Here is the NYT’s announcement for its Year of Audience:

NEW YORK, NY — December 7, 2017 — Year of Audience

The newsroom is redoubling its focus on audience and establishing three new leadership positions that will play central roles in developing our audience strategy and running our report. Read more in this note from Dean Baquet, executive editor, Joe Kahn, managing editor, James Bennet, editor, Editorial Page, and Cliff Levy, deputy managing editor:

Our journalism has never been stronger than in recent months — and our audience has responded. We now have more than 3.5 million paid subscriptions and more than 130 million monthly readers, more than double our audience just two years ago.

But we have more work to do if we’re going to realize our ambitions of reaching still more people with Times journalism and adding millions of subscribers in the years ahead.

That’s why we want to make 2018 the year of audience.

Our goal is to ensure that our audience is at the core of our work. That means developing an even clearer view of who we’re going after, how we can best compete for their time and attention and how we can demonstrate to those who don’t yet know us well that Times journalism is so valuable that it’s worth paying for.

To do so, we’re establishing three new leadership positions that will play central roles in the evolution and running of the newsroom and our report. Click the link in each job title to see a fuller description and learn how to apply.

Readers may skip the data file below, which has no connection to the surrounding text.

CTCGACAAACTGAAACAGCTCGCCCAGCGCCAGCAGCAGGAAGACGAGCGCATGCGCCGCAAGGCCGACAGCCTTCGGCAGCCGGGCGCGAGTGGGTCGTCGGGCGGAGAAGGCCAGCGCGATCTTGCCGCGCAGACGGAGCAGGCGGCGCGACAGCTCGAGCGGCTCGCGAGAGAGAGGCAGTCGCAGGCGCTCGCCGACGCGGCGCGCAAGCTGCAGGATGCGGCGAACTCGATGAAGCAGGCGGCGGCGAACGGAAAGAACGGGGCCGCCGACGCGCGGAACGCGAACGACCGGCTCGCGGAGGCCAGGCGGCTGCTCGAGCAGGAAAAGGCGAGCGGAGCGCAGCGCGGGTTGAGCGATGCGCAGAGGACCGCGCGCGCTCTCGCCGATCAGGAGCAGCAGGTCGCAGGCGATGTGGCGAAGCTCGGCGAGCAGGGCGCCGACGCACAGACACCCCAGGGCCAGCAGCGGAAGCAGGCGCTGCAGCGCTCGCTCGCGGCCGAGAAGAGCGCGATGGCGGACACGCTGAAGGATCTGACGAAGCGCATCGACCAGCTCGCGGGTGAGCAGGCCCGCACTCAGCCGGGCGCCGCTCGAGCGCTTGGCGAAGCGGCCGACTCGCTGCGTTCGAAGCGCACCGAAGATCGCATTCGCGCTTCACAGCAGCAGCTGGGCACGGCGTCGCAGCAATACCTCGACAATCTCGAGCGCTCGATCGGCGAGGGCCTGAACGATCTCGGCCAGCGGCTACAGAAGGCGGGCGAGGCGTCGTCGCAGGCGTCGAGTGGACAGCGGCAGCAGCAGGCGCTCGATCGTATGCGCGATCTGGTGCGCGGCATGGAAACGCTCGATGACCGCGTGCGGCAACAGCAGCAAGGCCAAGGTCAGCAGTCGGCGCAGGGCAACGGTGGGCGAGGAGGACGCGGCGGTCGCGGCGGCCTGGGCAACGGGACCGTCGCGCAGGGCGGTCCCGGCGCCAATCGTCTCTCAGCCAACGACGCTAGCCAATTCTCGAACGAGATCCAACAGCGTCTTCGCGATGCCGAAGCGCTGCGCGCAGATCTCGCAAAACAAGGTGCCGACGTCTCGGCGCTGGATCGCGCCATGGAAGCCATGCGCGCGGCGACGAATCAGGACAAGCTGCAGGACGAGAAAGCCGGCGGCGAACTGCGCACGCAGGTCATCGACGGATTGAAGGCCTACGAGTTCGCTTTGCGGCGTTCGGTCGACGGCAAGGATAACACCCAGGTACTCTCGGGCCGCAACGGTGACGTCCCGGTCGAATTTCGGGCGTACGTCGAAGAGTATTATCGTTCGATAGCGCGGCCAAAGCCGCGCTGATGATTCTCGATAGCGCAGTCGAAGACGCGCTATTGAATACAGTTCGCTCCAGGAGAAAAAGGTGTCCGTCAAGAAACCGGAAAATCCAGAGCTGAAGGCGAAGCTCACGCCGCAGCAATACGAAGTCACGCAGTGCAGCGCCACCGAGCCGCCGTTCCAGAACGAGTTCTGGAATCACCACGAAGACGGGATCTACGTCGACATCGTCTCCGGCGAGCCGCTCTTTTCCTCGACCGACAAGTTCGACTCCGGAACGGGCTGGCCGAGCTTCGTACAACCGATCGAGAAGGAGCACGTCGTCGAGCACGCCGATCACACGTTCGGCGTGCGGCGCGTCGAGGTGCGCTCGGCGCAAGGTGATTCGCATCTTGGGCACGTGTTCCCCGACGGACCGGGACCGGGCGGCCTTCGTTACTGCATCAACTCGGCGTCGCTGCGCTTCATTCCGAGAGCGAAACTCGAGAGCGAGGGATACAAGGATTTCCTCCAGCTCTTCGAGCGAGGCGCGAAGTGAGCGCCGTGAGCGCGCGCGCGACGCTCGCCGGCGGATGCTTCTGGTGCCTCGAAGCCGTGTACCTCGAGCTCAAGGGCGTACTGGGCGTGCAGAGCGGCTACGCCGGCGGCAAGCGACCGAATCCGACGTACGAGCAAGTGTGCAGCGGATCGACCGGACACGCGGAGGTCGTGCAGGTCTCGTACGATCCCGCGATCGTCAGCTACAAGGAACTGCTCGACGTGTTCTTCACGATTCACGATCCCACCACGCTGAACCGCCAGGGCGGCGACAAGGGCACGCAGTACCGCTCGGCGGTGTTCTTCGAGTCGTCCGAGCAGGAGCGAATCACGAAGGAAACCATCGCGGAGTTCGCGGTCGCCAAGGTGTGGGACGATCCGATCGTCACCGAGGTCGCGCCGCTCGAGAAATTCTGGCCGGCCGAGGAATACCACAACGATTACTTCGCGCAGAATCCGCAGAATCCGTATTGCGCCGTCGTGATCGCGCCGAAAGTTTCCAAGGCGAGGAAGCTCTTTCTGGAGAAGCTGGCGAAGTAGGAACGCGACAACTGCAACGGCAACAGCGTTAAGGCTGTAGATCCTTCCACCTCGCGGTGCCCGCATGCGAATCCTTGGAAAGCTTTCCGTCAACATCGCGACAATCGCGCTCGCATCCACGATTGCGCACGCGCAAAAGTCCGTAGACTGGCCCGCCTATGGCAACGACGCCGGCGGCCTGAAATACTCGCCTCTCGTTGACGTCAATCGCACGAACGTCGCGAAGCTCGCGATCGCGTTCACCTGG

The new newsroom leaders will work closely with existing newsroom teams like Digital Transition, which is responsible for working with desks to translate audience strategies into coverage approaches and best practices for reporters and editors, as well as Analytics, Research and Newsroom Strategy. These leaders will also partner closely with Rebecca Grossman-Cohen, who serves as the company’s vice president for Audience and Platforms. Rebecca and her team, who will spend significant time in the newsroom, are responsible for organizing the development of our audience approach across the company, and for taking the lead on engaging with platforms like Facebook, Google and Apple.

We’re already starting from a strong position. The Audience Development group that Alex MacCallum led from 2014 to 2016 raised our game considerably by introducing digital audience  expertise, data and best practices into the newsroom for the first time. The Social Media and Search teams that remain part of the News Desk are among the best in the business. Our home screen teams program the most urgent and sophisticated report on the Internet — one soon to rise to greater heights as we develop our new home screen. The new Reader Center is helping us surface and respond to readers’ feedback far more quickly and smartly than ever before.

Now, we’re planning to build on these efforts. We’re eager to see who raises their hand to help us do it. And you can expect to hear much more from us about audience in the year ahead.

Dean, Joe, James and Cliff